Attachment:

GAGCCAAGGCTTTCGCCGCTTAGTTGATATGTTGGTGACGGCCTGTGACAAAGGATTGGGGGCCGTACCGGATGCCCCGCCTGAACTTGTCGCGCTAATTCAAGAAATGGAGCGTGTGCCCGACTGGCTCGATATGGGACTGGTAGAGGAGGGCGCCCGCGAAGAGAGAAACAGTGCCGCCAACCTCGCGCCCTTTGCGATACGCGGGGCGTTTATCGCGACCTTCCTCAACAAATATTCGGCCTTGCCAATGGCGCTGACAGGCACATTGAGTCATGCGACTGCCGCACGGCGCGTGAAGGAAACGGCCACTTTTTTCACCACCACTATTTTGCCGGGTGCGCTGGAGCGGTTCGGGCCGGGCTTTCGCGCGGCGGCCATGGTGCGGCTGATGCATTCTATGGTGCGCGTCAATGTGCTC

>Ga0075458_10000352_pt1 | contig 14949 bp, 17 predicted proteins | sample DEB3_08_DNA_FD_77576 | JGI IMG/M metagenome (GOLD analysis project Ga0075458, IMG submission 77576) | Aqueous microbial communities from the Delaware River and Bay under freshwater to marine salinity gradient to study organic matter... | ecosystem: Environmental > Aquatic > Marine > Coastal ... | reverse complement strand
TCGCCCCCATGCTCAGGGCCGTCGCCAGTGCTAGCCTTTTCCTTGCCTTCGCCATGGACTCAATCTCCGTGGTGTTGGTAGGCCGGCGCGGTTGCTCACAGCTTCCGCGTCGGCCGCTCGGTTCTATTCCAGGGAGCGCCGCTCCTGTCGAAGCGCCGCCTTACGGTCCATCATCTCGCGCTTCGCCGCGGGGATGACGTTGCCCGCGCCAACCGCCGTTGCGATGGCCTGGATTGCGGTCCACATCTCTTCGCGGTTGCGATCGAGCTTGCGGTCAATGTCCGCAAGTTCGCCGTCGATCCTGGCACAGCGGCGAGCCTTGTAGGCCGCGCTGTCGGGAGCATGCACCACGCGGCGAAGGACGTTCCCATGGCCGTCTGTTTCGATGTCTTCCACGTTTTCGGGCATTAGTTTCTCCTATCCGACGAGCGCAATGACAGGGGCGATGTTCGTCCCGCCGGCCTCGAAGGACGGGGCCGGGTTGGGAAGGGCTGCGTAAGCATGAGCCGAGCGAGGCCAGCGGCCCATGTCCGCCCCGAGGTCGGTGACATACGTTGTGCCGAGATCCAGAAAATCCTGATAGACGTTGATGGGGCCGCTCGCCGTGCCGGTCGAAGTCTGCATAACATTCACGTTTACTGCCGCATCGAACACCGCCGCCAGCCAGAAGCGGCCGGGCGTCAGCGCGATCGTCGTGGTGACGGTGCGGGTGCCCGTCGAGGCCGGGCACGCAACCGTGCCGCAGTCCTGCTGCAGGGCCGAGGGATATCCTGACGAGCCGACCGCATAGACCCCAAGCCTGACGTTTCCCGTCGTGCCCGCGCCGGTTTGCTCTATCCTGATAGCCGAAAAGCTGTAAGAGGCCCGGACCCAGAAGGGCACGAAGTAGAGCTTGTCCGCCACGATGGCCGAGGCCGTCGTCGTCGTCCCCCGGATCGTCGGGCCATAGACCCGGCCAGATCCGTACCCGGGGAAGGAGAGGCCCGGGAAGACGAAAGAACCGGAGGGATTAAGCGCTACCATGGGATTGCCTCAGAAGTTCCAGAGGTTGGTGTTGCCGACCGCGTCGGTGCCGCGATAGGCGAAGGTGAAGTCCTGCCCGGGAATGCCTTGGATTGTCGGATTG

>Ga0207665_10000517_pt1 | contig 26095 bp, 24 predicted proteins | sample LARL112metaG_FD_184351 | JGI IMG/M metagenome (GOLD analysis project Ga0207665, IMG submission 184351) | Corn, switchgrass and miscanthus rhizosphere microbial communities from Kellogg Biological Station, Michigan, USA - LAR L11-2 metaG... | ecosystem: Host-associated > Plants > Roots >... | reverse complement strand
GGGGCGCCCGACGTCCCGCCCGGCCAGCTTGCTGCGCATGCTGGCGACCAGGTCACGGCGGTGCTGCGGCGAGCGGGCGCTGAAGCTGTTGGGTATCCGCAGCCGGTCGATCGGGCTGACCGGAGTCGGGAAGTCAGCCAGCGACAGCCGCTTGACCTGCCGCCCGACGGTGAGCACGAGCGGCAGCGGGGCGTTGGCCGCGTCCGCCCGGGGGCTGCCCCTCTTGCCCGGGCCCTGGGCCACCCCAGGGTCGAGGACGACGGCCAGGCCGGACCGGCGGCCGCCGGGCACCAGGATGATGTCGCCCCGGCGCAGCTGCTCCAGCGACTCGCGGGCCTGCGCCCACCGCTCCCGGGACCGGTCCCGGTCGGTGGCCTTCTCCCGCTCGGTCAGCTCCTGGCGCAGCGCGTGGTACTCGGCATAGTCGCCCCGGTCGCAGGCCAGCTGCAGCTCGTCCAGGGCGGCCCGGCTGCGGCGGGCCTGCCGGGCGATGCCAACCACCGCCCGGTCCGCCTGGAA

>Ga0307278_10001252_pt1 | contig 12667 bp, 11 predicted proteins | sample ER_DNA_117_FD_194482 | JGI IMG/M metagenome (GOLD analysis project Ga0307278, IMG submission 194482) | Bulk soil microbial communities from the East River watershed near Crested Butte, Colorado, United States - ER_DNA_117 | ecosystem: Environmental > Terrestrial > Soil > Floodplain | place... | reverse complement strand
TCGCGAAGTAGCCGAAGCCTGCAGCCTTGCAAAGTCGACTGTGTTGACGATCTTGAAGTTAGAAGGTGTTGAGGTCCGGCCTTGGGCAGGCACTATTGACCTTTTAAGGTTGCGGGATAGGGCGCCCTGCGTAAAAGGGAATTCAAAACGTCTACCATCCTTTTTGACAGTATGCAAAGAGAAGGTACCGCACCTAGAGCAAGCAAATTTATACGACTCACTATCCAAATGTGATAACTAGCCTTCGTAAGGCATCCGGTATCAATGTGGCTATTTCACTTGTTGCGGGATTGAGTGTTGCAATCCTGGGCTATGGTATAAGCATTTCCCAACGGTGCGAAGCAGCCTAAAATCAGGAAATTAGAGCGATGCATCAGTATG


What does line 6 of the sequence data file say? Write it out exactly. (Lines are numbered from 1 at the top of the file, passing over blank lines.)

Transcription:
>Ga0307278_10001252_pt1 | contig 12667 bp, 11 predicted proteins | sample ER_DNA_117_FD_194482 | JGI IMG/M metagenome (GOLD analysis project Ga0307278, IMG submission 194482) | Bulk soil microbial communities from the East River watershed near Crested Butte, Colorado, United States - ER_DNA_117 | ecosystem: Environmental > Terrestrial > Soil > Floodplain | place... | reverse complement strand